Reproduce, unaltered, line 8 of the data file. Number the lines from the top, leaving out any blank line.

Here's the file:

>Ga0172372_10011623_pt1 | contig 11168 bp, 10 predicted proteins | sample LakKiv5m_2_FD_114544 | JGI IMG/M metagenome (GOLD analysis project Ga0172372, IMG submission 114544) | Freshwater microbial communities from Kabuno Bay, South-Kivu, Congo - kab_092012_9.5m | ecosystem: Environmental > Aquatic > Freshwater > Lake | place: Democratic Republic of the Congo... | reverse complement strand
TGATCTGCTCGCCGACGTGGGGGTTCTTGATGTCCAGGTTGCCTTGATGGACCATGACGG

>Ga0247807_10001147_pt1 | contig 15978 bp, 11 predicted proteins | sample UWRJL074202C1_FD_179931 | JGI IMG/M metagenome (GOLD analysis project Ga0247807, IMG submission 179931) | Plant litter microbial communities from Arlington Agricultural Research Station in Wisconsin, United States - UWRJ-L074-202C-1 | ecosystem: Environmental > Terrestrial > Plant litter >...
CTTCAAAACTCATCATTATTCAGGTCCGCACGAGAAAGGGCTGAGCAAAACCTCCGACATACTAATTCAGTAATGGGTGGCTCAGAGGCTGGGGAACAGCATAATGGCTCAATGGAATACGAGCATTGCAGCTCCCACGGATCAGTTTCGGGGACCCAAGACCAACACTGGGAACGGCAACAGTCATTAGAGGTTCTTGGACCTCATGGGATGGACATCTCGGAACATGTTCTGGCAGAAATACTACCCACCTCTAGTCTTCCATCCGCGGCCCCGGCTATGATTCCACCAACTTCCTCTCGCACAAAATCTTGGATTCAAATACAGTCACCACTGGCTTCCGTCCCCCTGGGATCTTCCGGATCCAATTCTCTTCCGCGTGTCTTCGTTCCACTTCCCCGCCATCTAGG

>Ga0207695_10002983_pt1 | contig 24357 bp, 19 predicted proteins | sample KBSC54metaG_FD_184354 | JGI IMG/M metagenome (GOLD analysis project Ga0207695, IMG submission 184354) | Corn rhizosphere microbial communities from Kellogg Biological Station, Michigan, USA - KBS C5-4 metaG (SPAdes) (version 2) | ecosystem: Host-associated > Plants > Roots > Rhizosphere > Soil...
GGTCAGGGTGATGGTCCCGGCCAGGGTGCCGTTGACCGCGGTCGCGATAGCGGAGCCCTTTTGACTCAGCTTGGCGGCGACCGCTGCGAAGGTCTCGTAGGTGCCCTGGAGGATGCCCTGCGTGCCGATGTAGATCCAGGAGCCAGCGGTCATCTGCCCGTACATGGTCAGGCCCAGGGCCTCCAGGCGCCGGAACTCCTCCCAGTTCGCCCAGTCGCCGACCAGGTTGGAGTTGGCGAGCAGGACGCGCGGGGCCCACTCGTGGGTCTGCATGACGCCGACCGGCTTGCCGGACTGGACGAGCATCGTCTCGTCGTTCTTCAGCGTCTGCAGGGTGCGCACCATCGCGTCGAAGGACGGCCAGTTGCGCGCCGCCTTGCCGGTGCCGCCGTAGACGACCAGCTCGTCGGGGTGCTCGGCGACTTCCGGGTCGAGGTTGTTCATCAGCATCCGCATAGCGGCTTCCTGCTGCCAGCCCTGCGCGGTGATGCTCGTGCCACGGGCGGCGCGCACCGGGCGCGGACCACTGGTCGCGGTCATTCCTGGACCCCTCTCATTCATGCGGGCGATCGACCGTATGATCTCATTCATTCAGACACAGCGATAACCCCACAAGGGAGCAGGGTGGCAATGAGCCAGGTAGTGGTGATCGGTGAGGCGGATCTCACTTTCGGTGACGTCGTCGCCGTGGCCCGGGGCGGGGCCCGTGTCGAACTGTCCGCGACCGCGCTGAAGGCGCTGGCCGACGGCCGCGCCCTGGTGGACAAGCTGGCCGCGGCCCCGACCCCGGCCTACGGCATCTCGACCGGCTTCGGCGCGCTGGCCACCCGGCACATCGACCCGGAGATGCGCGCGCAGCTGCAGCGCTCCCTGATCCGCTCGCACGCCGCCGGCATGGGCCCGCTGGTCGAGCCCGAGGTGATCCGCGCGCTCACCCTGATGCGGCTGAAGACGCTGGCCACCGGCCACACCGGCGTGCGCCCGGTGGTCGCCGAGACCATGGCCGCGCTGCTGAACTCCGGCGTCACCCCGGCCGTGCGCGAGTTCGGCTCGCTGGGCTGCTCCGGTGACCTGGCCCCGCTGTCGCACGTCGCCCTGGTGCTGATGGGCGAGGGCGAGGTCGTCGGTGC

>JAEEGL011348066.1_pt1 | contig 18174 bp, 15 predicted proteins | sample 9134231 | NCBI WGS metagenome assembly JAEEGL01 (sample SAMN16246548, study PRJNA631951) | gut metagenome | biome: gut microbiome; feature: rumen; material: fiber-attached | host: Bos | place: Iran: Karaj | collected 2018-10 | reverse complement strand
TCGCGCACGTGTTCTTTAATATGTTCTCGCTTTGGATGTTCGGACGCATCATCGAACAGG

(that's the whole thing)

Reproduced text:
TCGCGCACGTGTTCTTTAATATGTTCTCGCTTTGGATGTTCGGACGCATCATCGAACAGG